Us regular, ground-bound folks are suffering what some researchers have termed “an ignored epidemic” (4) when it comes to Vitamin D deficiency, and it’s not much different for astronauts. Currently, NASA requires ISS crews to regularly take vitamin D supplements. “The food system doesn’t have many sources of vitamin D, and because spacecraft are shielded to block ultraviolet light (one of the ways the body makes vitamin D),” NASA Johnson Space Center representative Joshua Byerly told Smithsonian Magazine

Vitamin D is vital for retaining calcium, controlling inflammation, and other bodily processes. Astronauts are also prescribed specific vitamins and nutrients by flight doctors based on their individual needs; they are allowed to take a multivitamin, if they choose, said Scott Smith, manager of nutritional biochemistry at NASA’s Johnson Space Center. 

Studies have also identified 16 “essential nutrients” for space nutrition (5), which are: protein, calcium, iron, vitamin A, vitamin C, thiamine, riboflavin, vitamin b-12, folate, vitamin D, vitamin E, magnesium, potassium, zinc, fiber, and pantothenic acid. 

Though NASA’s first approach to helping astronauts stay healthy in space is to provide a balanced diet that naturally provides these essential “space” nutrients, including fresh fruits and vegetables. The sense is that we don’t yet understand the full connection between nutrition and disease, but there is a connection nonetheless; for instance, studies show people who consume more broccoli and cauliflower have lower rates of cancer (6). “There’s a saying, ‘Good nutrition won’t make you an Olympic athlete, but if you are, bad nutrition will ruin you,” Smith said.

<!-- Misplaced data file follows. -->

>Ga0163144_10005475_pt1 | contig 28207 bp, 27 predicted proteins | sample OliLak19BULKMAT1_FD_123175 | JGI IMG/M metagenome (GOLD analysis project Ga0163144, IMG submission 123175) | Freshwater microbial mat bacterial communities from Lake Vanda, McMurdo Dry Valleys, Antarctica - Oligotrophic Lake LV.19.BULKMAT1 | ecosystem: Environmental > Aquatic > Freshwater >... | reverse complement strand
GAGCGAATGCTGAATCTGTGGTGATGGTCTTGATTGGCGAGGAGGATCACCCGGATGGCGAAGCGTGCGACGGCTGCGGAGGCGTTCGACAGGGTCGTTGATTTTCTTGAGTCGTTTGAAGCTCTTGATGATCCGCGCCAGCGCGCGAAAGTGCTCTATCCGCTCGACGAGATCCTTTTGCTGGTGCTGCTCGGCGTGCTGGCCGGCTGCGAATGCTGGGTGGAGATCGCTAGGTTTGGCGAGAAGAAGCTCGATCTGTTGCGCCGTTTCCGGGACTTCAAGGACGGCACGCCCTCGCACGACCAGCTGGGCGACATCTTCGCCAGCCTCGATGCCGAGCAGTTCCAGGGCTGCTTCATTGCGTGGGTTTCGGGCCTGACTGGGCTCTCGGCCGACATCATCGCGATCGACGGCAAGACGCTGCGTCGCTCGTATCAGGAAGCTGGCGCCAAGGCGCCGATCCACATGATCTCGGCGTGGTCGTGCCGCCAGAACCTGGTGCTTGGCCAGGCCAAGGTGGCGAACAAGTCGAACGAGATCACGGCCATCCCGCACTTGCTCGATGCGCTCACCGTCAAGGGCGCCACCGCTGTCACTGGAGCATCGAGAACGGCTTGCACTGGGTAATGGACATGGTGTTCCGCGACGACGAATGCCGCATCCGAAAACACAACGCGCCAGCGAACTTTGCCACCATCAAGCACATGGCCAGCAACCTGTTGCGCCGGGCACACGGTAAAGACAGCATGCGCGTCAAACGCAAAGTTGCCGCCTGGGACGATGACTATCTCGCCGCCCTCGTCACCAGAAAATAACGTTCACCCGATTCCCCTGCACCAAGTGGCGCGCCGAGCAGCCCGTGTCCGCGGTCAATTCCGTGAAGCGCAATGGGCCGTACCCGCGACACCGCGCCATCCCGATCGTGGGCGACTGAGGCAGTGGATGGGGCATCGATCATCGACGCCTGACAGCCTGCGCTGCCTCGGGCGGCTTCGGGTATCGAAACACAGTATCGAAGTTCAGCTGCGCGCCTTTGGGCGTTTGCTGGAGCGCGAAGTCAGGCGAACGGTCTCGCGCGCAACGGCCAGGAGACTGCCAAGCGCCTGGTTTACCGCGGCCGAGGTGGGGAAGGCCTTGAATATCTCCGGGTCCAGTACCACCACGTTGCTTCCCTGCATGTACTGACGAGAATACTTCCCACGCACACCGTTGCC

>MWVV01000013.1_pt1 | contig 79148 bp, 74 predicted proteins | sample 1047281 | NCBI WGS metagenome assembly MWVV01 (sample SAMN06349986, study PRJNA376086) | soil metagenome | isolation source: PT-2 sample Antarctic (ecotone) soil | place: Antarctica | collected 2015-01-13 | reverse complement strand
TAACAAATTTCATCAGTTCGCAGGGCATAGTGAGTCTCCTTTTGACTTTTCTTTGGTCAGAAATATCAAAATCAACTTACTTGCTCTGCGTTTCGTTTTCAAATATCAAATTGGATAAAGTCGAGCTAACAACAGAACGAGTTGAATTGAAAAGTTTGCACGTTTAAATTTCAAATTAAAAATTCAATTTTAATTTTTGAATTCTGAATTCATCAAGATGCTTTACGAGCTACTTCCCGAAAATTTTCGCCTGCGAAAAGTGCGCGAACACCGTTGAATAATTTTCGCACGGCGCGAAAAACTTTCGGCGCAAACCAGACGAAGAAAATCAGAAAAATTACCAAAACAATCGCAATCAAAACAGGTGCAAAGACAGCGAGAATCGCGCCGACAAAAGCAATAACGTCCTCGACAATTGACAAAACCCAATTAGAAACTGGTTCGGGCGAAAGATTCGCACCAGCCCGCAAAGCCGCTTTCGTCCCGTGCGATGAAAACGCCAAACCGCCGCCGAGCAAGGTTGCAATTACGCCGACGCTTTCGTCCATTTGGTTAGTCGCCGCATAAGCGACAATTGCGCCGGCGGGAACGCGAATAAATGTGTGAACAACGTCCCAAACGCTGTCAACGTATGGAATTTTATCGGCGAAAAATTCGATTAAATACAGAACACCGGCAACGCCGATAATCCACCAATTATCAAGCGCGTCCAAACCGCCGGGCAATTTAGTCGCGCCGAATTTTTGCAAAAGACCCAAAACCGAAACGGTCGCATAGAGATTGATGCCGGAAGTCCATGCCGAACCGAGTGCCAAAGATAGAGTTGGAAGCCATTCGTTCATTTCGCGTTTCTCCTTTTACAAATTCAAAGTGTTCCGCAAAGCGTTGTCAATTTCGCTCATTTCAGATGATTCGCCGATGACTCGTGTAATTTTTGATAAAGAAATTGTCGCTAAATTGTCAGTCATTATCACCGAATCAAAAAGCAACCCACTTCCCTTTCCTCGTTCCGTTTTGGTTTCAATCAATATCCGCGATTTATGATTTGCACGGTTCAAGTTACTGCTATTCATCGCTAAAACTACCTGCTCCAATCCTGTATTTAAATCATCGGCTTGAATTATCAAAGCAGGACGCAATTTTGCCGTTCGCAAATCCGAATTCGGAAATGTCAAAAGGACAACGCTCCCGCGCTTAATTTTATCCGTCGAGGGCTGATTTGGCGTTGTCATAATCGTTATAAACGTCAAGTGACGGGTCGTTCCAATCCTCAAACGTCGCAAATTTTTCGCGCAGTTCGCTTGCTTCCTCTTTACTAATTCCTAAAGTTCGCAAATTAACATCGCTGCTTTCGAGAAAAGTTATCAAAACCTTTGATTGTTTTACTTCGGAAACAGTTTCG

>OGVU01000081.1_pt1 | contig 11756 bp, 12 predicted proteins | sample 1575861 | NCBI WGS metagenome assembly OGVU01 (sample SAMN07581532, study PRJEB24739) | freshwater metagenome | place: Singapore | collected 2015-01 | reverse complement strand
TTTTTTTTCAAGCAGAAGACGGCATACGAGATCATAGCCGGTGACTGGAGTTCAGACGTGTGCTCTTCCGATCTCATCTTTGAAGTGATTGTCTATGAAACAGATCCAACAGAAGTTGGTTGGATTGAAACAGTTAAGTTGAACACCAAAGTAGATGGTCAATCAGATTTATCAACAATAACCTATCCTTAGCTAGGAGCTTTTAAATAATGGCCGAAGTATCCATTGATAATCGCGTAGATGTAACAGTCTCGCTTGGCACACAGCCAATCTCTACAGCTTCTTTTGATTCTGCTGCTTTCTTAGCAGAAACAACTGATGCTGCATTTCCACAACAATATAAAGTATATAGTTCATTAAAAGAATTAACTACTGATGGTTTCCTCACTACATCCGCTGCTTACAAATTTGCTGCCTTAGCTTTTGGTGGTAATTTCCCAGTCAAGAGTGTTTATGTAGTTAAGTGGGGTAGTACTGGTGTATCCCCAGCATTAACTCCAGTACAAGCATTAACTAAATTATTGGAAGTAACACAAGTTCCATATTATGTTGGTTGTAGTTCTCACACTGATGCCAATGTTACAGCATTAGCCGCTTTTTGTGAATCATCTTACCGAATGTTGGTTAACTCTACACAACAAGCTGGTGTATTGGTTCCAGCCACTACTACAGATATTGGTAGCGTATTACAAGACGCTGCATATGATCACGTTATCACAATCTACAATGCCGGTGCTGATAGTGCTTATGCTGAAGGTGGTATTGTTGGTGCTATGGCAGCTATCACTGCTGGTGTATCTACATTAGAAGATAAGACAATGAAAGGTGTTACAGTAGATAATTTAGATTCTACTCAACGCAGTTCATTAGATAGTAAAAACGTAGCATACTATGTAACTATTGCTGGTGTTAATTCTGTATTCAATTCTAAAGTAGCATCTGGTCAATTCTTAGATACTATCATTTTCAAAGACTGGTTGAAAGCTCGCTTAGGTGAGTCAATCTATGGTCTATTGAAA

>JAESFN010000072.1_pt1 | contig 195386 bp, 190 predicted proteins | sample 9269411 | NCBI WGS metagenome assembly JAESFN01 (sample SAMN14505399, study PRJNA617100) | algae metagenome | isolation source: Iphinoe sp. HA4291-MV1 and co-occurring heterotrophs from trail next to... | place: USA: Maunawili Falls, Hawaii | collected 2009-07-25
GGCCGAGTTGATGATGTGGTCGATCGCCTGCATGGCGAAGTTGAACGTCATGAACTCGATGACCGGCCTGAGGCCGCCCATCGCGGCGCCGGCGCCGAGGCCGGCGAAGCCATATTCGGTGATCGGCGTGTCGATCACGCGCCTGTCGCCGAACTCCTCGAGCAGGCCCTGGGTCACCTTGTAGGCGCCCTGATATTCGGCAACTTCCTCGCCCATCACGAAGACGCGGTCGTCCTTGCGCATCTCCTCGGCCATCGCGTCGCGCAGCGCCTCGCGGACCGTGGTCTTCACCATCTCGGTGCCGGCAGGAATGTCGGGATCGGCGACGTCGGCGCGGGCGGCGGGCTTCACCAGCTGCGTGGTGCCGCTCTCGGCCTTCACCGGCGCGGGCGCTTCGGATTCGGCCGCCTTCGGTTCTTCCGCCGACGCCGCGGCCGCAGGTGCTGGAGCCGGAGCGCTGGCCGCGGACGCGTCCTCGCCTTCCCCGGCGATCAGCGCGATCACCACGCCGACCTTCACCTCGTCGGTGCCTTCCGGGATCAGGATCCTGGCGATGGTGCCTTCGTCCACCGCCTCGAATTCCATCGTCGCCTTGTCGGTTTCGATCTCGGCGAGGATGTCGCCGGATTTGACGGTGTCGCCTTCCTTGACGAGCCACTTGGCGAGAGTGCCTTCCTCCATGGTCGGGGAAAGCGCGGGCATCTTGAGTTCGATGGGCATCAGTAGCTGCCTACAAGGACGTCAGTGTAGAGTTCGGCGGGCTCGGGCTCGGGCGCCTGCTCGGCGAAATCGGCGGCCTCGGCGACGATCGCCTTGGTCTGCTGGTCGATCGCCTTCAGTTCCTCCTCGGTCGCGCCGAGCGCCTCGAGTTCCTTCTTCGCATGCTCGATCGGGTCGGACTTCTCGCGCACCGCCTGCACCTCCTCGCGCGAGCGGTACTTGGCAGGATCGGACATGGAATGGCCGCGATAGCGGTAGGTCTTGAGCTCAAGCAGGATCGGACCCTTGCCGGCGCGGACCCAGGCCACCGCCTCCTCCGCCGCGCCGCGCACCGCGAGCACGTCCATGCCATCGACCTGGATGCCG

In any case, that list doesn’t look dramatically different than one for non-space-faring nutrition. The benefits of boosting protein intake are many (hunger maintenance, muscle building, weight loss, boost bone health, etc.). Supplementing Vitamin D is recommended by just about every human longevity expert. Vitamin B12 is essential for maintaining a healthy and active energy level. The number of bodily functions magnesium plays a crucial role in is staggering, and effectively 50 percent of Americans are deficient in it (7). 

Multivitamins, Omega-3s, bone health, energy boosts

Since 2005, NASA has worked with AmeriSciences to develop a complete multivitamin regimen for general astronaut health and even specialized dietary supplements, such as omega-3 fatty acids and plant-derived antioxidant formulas to fight against oxidative stress. After testing in mice showed that the new multivitamin regimen helped mice stay healthier while being bombarded by doses of radiation, NASA began testing the formula in space in 2009, which continues today.